Monday, December 14, 2009

Meet the Natives

Last night I watched a few episodes of the Travel Channel's "Meet the Natives". This is a reality show I can get in to! I found it to be very entertaining and I think we could learn a lot from these natives.

The show is about 5 natives from the south pacific island of Tanna who come to America to spread their message of peace & happiness. As you can see in the picture, these guys are "deep country" natives -- no electricity, no running water, I'm not sure if they even have a written language! Anyway, these native ambassadors stay with a host family in 5 different cities for a week each. Talk about a culture shock! The first episode takes the men to Montana where they experience the life of a "cowboy."

It's interesting to see how these natives react to the ways of a western cattle ranch. (Keep in mind that these guys come from a hunter and gatherer society on an island that is 12 miles wide.) After they get over the vastness of this Montana operation and are explained that it is because of a business as to why these people own 5000 cows, they are quick to ask why the cows are being fed "dead grass". One of the elders tells a ranch hand that the cow will taste better if it is fed grass, and that grass contains vital nutrients which the cow will die without. I suspect these beef herders know this already -- I have no doubt they have heard the terms "free range" and "grass fed." Whether or not they know about the health hazards that the cows face when they are fed "dead food" doesn't matter, because they have antibiotics that they give to the cows regardless if they need it or not. And this also concerns the natives. Sam, the tribes medicine man, asks about the chemical injections that the cows receive and does not hesitate to express his worry that the chemicals will ruin his body if he eats the cow.

This is what I'm talking about when I say we could learn from these guys. It's amazing that they intuitively know these things. How far have we come from this kind of natural knowledge?

In another episode the tribesmen are in Illinois helping to cook Thanksgiving dinner. They are in awe at the size of the turkey -- its the biggest they have ever seen -- that's because the birds on their island are not grown in cages, force fed and given growth inducing hormones. It's all good until their host puts the turkey in a plastic cooking bag. The chief tells her of his concern of the plastic melting and making him sick, but she assures him that it is a special plastic that will not melt. Admittedly, I know nothing about this practice (or cooking turkeys for that matter) but I do know that everything has a melting point and that plastic doesn't need to physically melt to give off carcinogenic properties. Apparently the chief knows this as well. He also knows that the canned sweet potatoes they are serving are a "lifeless food" as he tells his compadre, "we don't know if it has been in the can for a month or for a year."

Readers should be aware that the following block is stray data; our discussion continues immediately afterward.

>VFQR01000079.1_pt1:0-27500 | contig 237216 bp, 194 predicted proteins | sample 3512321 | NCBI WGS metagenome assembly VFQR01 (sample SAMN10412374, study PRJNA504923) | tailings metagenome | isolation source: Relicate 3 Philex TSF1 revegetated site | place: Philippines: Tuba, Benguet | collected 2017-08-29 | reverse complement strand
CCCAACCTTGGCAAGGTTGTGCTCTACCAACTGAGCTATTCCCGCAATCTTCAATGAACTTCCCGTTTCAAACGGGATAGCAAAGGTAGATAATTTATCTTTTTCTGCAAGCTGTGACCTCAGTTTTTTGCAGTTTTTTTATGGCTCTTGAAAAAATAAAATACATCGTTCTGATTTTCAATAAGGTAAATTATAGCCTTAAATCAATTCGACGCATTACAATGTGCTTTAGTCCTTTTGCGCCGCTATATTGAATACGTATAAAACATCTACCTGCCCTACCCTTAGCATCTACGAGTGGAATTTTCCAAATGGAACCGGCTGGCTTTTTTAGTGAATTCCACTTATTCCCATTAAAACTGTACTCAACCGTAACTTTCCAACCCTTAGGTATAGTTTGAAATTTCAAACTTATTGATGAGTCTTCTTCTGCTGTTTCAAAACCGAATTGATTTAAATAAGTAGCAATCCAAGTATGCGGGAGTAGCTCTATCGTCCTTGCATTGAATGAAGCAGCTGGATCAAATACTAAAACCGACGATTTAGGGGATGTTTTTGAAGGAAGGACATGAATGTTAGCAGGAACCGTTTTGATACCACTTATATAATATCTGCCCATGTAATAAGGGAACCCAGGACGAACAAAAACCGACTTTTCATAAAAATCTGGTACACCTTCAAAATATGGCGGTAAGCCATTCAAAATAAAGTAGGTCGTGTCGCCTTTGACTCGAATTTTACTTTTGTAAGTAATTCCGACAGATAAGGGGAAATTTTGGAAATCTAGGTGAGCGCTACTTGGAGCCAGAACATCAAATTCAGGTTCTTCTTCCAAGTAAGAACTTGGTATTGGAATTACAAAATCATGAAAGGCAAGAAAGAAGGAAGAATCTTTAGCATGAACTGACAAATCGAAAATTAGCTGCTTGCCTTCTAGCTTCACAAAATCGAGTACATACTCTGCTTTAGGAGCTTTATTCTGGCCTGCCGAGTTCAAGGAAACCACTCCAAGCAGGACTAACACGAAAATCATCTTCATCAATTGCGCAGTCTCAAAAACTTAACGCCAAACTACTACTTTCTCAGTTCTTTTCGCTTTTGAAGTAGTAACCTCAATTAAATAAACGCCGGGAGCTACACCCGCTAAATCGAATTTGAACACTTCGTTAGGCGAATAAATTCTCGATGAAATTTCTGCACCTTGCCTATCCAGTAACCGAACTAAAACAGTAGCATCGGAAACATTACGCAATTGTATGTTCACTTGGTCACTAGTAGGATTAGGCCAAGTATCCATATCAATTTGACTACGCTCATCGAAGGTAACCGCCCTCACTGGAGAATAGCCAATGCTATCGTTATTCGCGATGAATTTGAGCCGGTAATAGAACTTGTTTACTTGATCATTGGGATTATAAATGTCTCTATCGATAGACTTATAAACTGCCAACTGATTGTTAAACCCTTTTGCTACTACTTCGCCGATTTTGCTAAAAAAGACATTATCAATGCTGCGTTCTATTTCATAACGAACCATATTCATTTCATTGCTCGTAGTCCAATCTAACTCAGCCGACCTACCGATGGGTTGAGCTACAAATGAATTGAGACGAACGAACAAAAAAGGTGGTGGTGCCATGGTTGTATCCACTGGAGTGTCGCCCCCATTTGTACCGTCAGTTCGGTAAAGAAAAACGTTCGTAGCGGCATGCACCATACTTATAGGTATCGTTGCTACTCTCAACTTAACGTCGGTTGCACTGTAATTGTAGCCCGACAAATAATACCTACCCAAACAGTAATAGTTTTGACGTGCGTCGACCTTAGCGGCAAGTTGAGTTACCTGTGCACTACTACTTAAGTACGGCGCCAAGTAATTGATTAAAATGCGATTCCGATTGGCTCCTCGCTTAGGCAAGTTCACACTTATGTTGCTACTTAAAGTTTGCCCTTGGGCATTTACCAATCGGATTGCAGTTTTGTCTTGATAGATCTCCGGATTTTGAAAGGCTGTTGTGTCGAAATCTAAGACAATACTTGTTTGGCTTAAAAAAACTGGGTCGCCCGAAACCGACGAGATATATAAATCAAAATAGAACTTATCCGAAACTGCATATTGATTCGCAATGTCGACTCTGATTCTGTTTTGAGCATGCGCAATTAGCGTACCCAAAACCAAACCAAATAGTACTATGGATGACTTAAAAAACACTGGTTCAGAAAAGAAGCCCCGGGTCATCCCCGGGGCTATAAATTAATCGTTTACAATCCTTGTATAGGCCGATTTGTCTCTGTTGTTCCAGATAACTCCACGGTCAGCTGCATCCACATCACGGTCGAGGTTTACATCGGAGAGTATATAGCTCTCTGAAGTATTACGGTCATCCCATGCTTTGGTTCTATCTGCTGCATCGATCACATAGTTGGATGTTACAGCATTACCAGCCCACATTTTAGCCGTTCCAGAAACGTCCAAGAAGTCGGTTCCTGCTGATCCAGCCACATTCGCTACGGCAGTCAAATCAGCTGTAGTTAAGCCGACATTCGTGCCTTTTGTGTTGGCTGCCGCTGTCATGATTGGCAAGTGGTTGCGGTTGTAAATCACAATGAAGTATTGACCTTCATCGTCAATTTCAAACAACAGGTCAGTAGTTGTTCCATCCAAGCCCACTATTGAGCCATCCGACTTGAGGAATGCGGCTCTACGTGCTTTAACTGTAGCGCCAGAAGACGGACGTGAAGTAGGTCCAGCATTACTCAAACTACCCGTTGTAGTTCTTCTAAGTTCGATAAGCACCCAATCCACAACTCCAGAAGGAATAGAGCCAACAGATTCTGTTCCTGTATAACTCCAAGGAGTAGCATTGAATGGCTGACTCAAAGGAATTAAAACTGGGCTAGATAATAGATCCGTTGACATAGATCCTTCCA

Fast forward to Orange County California and the natives are immersed in a highly artificial environment. From the landscape to the people, there's a lot of fakes. Nothing personal about the host family, they seem to be genuinely good people, who are genuinely overly concerned about the way they look. Personal grooming is one thing, and the natives seem to enjoy the mud bathes and the pedicures, but when Kuai is asked if he would like to look 10 years younger during his facial, he says, "No, I would like to live longer." And that captures the way they think.

The OC episode concludes with what seems to be the most foreign concept for the natives -- a botox party. The medicine man has many questions for the doctor who comes to smooth out the faces. Did you know botox was a diluted form of e coli? I didn't. Anyway, it was funny to hear the natives talk amongst themselves as the facial injections took place.

"She takes this youth medicine to smooth her face."

"But what about her inside? Does it reverse her life there?"

The men cover their eyes in disbelieve and misunderstanding. I can't say that I feel any differently. The chief draws a useful analogy saying, "The sun will set. You cannot change it. Your blood will know what time it is."

In many ways I envy these men. They are knowledgeable about the bare necessities of life and know little about frivolous luxuries that they can do without. They are not burdened with a media driven public perception, the spoils of vanity or the idea of keeping up with the Jones'. Their food is fresh, clean and full of life. Their culture does not revolve around the root of all evil.

Of course there is no way would I trade my life in America for the life that these guys lead on the island. But I don't need to live in the stone age to take a lesson from the natives. The take home message is this: we should eat and exercise in a manner that closely resembles that of primitive man. This is how we prospered physically for thousands of years and nothing has changed.

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